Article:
No one would blame you if you had a sudden case of cold-feet when faced with buying a pre-construction condo, townhome or single-family detached home these days. The sudden collapse and current legal entanglement of Urbancorp, one of Toronto’s fastest growing developers, has highlighted the risks associated with buying new builds—risks not immediately apparent to the average homebuyer, but that can be mitigated and even avoided.
As highlighted in the recent Globe and Mail articles, Urbancorp buyers were surprised to learn that the money they’d invested into purchasing these pre-construction homes was not protected. Under the new home-warranty administrator Tarion Warranty Corp., only a fraction of this deposit money could be returned to the buyers of nine buildings impacted by Urbancorp’s bankruptcy proceedings.
Like all builders, Urbancorp required buyers to pay a deposit in installments. To illustrate how this type of deposit can quickly creep up, let’s assume a buyer is purchasing a $350,000 new-build condo. Upon signing of the contract, you’d have to fork out $5,000, with another $12,500 within 10 to 15 days—bringing your total invested deposit up to 5% within two weeks. It doesn’t stop there. At the 30 day, 90 day and 180 day mark, you’d have to fork out another $17,500. So that by six months your total invested deposit is now $70,000.
Yet, under Tarion’s deposit insurance program—created to protect homebuyers in the event a builder files for bankruptcy or significantly breaches the sales contract—insured deposits on condos are capped at $20,000, while deposits on freehold purchases are capped at $40,000. To put this in perspective, if you’d stuck your money in a bank and that bank had failed and filed for bankruptcy, you would’ve seen as much as $100,000 of your money protected under the Canada Deposit Insurance Corp. (CIDC) program (also created to protect investors in the event a banker insolvency).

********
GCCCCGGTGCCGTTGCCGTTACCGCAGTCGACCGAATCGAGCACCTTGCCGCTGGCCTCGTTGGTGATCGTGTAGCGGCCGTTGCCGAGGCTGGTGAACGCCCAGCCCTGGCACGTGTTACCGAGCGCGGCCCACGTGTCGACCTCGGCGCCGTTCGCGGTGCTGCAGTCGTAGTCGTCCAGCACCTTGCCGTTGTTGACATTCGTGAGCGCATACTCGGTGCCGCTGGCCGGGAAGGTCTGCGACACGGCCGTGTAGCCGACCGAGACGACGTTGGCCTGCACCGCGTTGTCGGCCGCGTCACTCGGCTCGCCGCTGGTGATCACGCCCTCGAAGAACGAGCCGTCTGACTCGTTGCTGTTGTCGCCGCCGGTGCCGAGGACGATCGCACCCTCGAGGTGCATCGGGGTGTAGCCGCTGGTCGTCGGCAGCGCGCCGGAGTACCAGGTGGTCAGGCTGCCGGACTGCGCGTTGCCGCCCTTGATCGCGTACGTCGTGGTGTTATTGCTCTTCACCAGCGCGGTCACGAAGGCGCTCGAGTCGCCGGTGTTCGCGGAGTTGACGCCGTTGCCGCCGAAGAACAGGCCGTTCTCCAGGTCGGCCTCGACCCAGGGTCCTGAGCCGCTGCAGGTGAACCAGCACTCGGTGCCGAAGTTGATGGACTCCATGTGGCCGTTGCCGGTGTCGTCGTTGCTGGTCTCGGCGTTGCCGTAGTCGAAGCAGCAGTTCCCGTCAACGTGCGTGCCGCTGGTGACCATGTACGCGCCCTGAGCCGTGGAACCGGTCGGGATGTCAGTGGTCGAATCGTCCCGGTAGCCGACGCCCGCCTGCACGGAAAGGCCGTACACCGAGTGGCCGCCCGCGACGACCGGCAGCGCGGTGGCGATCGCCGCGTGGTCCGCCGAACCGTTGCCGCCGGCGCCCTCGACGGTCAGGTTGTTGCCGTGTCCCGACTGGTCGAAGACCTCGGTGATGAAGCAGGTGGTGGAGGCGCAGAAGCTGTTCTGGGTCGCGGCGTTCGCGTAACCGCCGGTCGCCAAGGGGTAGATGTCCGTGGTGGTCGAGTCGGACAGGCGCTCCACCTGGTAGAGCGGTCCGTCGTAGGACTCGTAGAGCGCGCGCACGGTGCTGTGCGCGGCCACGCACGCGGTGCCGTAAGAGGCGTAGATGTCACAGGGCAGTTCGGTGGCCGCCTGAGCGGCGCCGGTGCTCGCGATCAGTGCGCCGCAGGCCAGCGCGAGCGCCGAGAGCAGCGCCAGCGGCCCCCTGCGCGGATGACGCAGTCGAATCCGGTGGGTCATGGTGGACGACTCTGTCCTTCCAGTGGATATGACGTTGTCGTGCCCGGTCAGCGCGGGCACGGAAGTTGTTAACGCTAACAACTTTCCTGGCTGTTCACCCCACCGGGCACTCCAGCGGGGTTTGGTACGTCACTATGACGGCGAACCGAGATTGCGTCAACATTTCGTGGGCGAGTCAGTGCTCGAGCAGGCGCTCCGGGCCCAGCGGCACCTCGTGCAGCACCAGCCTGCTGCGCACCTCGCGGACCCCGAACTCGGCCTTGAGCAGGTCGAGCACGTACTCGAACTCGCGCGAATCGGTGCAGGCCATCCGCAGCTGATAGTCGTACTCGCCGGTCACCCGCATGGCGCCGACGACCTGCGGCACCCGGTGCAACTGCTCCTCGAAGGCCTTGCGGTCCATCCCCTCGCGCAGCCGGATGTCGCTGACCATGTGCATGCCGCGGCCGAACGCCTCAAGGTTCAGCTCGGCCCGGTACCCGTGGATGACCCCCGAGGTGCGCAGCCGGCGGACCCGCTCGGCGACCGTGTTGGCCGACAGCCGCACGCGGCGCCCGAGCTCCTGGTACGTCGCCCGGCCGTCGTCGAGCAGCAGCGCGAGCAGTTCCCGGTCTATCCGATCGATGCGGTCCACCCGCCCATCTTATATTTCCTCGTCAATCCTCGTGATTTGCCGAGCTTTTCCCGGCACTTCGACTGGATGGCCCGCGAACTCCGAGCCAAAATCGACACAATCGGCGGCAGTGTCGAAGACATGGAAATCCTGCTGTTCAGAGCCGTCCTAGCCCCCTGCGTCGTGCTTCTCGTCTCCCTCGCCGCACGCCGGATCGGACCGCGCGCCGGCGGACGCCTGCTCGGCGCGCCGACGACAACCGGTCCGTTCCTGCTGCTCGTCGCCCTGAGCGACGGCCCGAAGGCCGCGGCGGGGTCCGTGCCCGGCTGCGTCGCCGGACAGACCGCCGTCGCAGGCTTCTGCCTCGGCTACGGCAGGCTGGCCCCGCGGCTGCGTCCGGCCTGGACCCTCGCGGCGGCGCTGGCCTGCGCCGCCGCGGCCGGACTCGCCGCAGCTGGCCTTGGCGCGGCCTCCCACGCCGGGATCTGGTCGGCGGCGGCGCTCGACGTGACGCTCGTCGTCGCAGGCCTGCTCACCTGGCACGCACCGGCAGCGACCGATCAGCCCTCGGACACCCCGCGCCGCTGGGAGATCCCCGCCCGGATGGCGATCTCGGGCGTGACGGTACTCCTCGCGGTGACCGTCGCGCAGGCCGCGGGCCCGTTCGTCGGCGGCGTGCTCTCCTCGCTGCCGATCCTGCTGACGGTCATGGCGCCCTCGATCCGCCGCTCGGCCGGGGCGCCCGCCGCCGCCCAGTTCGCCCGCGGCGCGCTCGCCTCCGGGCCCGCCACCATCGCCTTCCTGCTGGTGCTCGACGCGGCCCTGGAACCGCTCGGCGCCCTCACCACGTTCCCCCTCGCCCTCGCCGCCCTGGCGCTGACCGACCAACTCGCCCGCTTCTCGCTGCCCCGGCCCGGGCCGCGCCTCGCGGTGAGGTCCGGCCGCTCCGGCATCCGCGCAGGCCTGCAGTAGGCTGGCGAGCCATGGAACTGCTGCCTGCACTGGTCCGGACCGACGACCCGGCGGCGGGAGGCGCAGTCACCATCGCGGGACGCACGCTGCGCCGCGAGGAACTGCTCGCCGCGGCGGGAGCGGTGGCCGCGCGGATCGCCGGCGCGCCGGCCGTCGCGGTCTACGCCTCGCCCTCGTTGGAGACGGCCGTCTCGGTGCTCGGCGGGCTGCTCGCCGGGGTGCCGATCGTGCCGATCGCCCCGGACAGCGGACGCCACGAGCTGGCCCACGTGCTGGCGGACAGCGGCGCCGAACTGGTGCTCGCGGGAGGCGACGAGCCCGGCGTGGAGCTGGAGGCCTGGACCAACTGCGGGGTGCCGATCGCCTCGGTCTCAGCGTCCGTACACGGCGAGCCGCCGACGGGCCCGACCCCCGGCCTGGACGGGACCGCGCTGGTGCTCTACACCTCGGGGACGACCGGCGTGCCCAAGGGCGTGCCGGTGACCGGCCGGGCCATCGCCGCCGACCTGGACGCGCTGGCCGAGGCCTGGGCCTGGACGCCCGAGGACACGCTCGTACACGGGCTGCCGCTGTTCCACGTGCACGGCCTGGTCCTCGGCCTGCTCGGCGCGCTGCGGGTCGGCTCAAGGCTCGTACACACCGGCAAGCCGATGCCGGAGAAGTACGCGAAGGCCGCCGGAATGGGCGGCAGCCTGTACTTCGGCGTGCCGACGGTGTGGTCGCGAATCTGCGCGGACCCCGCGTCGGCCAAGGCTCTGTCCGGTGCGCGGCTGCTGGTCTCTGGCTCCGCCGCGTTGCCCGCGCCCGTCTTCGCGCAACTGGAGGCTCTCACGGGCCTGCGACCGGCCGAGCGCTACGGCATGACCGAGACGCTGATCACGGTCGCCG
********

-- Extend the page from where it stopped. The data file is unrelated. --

“[The compensation is] peanuts,” told Alex Oren (buyer of an Urbancorp townhome) to the Globe and Mail. “Homes cost $1-million minimum in this crazy market and we pay such big down payments, the money has to be safe somewhere. This is an open door to steal people’s money.”
Sadly, the nine projects and more than 900 unit-holders that bought Urbancorp developments are now in a holding pattern: Waiting to see what the courts say about the bankruptcy and the mountain of debt facing Urbancorp and its CEO Alan Saskin. (If you’re in this position, check out Tarion’s page, dedicated to the Urbancorp situation, for updates and for next steps.)
But for potential pre-construction buyers there are some simple ways to protect your investment and your money, should you choose to go the pre-construction route.
Rule No. 1: When buying pre-built, get representation
For real estate brokers Brendan Powell and Melanie Piche (of the BREL Team), it came as no surprise that Urbancorp succumbed and filed for bankruptcy on April 29, 2016.
“Realtors have been expecting this for years,” explains Piche. “Most of the realtors that work in Toronto’s downtown core knew there were problems with Urbancorp and we’ve known for years that condos and townhomes by this builder were riskier. The buildings have had consistent and ongoing problems, and that’s always a big red flag.”
But for most buyers this type of industry insight isn’t immediately apparent. So, Powell suggests getting representation through your own real estate agent. It may sound self-serving—the realtors make a commission on each sale—but it’s actually sound, practical advice. “The builder’s realtor doesn’t represent or work for you, they work for the builder.”